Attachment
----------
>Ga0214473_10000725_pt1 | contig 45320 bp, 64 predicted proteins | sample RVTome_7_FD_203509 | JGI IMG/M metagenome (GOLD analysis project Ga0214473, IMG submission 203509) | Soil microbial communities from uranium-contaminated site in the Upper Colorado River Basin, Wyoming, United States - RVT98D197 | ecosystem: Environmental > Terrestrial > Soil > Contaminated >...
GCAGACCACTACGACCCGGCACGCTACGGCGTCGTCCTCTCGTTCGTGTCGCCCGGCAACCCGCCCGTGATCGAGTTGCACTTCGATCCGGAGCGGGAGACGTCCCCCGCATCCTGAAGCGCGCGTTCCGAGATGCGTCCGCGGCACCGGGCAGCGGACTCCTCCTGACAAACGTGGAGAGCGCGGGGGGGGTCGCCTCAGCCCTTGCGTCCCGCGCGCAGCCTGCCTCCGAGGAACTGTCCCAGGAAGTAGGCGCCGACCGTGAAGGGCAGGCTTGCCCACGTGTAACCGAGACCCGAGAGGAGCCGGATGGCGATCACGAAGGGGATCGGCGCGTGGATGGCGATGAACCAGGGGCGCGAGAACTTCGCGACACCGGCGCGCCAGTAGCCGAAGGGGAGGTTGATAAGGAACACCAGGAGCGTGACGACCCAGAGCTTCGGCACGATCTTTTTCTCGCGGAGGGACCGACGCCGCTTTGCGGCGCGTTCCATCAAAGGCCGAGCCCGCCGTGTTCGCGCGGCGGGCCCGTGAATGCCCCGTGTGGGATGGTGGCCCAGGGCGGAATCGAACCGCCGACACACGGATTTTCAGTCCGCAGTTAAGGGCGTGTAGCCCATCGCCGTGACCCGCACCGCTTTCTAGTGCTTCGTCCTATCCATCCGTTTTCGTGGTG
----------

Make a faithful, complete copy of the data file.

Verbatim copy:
>Ga0214473_10000725_pt1 | contig 45320 bp, 64 predicted proteins | sample RVTome_7_FD_203509 | JGI IMG/M metagenome (GOLD analysis project Ga0214473, IMG submission 203509) | Soil microbial communities from uranium-contaminated site in the Upper Colorado River Basin, Wyoming, United States - RVT98D197 | ecosystem: Environmental > Terrestrial > Soil > Contaminated >...
GCAGACCACTACGACCCGGCACGCTACGGCGTCGTCCTCTCGTTCGTGTCGCCCGGCAACCCGCCCGTGATCGAGTTGCACTTCGATCCGGAGCGGGAGACGTCCCCCGCATCCTGAAGCGCGCGTTCCGAGATGCGTCCGCGGCACCGGGCAGCGGACTCCTCCTGACAAACGTGGAGAGCGCGGGGGGGGTCGCCTCAGCCCTTGCGTCCCGCGCGCAGCCTGCCTCCGAGGAACTGTCCCAGGAAGTAGGCGCCGACCGTGAAGGGCAGGCTTGCCCACGTGTAACCGAGACCCGAGAGGAGCCGGATGGCGATCACGAAGGGGATCGGCGCGTGGATGGCGATGAACCAGGGGCGCGAGAACTTCGCGACACCGGCGCGCCAGTAGCCGAAGGGGAGGTTGATAAGGAACACCAGGAGCGTGACGACCCAGAGCTTCGGCACGATCTTTTTCTCGCGGAGGGACCGACGCCGCTTTGCGGCGCGTTCCATCAAAGGCCGAGCCCGCCGTGTTCGCGCGGCGGGCCCGTGAATGCCCCGTGTGGGATGGTGGCCCAGGGCGGAATCGAACCGCCGACACACGGATTTTCAGTCCGCAGTTAAGGGCGTGTAGCCCATCGCCGTGACCCGCACCGCTTTCTAGTGCTTCGTCCTATCCATCCGTTTTCGTGGTG